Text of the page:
Medical marijuana may be an alternative option for controlling pain

HOUGHTON – For patients with chronic conditions, ongoing disease management is an important part of maintaining health and controlling negative side effects of a disease. Disease management can include diet, exercise, medication and, for some patients, medical marijuana.

“It has a lot of components that are good for pain,” said Dr. Robert Townsend, an osteopathic physician with over 20 years experience. “For patients with chronic pain it can be a substitute for narcotics or used to reduce narcotics in pain management. I found that patients using medical marijuana required less narcotics than those who were not.”

Townsend, who has never personally used marijuana, began working with it as a way of reducing narcotic dependency while managing chronic pain. He found that patients who incorporated medical marijuana into their disease management were able to manage symptoms while eliminating or severely reducing the use of addictive narcotics.

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Meagan Stilp/Daily Mining Gazette

Different strains of medical marijuana are shown at Northern Specialty Health in Houghton. Northern Specialty Health works with many different strains of medical marijuana with both indica and sativa characteristics.

Based on Michigan Medical Marihuana Act passed in 2008, patients deemed eligible for medical marijuana must have been diagnosed by a physician as having a debilitating medical condition. Specific conditions listed in the act include cancer, glaucoma, positive status for human immunodeficiency virus (HIV), acquired immune deficiency syndrome, hepatitis C, ALS, Chrohn’s disease, Alzheimer’s and nail patella. Patients whose chronic illnesses or the treatment of those illnesses result in certain side effects such as severe pain, nausea and seizures are also eligible to apply for a medical marijuana card. According to the Department of Licensing and Regulatory Affairs, as of May 31 there are 128,441 active registered qualified medical marijuana patients.

“I use it a lot with patients with Crohn’s disease. I have never seen healthier Crohn’s patients than when they are using medical marijuana,” said Townsend. “It gets people off handfuls of Vicodin and other painkillers. I’ve seen it stop seizures in front of me. It’s very impressive stuff. It can also be used to treat glaucoma and nausea resulting from chemotherapy and other drugs. It can help patients tolerate anxiety medications better because the associated nausea is reduced so they’re able to keep taking those anxiety meds comfortably.”

There are two categories of medical marijuana – cannabis indica and cannabis sativa. Within these categories are various of strains of marijuana, each which can produce different results.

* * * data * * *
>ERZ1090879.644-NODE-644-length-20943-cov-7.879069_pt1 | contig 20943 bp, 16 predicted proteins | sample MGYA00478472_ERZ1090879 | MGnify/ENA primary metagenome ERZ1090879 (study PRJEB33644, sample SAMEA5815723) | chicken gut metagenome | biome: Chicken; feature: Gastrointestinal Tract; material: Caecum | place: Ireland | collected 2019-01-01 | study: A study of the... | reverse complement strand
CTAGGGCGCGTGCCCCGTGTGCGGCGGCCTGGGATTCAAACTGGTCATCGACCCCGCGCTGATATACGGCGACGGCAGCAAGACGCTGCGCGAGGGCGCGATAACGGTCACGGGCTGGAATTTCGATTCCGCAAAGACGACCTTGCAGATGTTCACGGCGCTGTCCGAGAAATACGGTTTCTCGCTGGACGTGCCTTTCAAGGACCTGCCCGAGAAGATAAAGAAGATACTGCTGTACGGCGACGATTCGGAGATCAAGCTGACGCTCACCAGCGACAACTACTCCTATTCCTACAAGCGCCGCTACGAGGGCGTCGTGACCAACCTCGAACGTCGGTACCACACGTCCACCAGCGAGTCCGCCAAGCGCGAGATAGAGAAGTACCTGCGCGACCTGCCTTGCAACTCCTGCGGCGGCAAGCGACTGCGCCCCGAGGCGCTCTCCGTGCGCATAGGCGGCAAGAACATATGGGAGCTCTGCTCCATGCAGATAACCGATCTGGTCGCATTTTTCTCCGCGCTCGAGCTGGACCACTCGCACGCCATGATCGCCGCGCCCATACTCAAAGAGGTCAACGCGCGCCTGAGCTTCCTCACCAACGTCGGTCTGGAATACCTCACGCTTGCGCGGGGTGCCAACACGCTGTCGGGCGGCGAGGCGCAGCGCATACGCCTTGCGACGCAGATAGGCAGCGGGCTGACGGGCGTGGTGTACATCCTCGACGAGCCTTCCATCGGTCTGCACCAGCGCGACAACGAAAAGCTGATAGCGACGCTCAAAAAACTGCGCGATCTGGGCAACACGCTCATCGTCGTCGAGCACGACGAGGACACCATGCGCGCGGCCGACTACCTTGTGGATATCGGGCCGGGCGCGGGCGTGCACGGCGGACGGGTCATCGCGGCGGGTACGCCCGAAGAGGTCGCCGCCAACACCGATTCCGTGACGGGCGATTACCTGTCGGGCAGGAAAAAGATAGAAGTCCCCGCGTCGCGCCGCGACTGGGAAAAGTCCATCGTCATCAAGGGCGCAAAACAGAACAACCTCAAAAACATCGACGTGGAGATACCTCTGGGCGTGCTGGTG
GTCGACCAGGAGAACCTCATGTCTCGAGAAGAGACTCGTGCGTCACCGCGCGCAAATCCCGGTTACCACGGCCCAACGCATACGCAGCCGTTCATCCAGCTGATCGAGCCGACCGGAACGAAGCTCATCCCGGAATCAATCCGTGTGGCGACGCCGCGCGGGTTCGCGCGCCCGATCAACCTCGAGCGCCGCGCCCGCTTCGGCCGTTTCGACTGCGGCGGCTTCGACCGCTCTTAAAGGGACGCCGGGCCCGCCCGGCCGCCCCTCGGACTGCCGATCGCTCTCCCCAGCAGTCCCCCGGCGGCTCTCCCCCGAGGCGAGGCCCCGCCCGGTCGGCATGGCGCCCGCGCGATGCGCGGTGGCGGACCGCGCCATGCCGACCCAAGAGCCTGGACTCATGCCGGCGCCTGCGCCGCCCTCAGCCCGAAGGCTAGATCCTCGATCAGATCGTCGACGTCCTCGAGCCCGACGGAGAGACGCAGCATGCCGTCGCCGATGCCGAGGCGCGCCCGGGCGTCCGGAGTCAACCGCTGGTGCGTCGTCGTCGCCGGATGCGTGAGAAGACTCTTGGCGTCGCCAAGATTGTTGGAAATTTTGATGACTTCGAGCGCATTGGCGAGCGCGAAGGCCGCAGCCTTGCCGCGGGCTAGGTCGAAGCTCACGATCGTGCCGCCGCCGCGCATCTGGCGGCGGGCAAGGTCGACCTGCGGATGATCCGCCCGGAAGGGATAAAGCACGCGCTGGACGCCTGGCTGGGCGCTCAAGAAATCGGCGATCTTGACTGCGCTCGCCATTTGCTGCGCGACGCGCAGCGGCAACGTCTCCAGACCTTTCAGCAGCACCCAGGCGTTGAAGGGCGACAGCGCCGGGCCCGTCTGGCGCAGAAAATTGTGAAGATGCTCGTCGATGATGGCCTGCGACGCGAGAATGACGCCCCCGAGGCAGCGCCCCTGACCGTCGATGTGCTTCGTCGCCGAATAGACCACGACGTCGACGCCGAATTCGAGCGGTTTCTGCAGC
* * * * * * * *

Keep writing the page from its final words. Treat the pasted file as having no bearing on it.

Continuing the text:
“There are literally thousands of strains. Picking which one depends on what you want to do with it and what’s available locally,” said Townsend. “Medical marijuana is something we titrate to effect so through personal experimentation the patient can find out how to use it and how much to use for their symptoms.”

Appointed caregivers can help patients identify strains of marijuana that will work for them. Caregivers at Northern Specialty Health, a medical marijuana provisional center in Houghton, can assist patients with that process.

“(The effect) varies a lot by the individual. If you’ve ever tried to find antidepressants or any kind of mood control medication it’s like that too. If you go to the pharmacy there will be 20 different products and you have to choose between product X, Y and Z,” said Nathan Joyal of Northern Specialty Health. “I have no idea what will affect you so we’re going to start with this and if it doesn’t work we’ll try this and just move from one product to another. One thing we recommend to consumers is that they keep a journal at home and see what affects them.”

Northern Specialty Health works with many different strains of medical marijuana with both indica and sativa characteristics. According to Joyal, indica dominant plants – those with over 60 percent indica – generally act like a narcotic and are used for pain management while sativa dominant plants produce a soothing cognitive effect that can aid patients with anxiety issues.

“We work with people to help them identify what products they have had either a positive or negative reaction to and try to find them either that same product consistently or another product that will have a similar effect so they can consistently mitigate their disease condition and lead a normal life,” said Joyal. “It’s interesting because the plant is a living thing so on the farming end it doesn’t always do what you expect or want. So it can be a challenge to make sure everything is correct. But the more you’re in an official commercial situation like this the more that’s able to be maintained – you’re not buying it from some guy in his basement.”

Dr. Townsend has clinics throughout the Upper Peninsula and will be in Hancock in mid-August. For more information and a schedule and location of clinics, visit or call the appointment line at 989-4464. Patients can reach Northern Specialty Health at 906-523-5122.

By MEAGAN STILP – DMG writer ( , The Daily Mining Gazette

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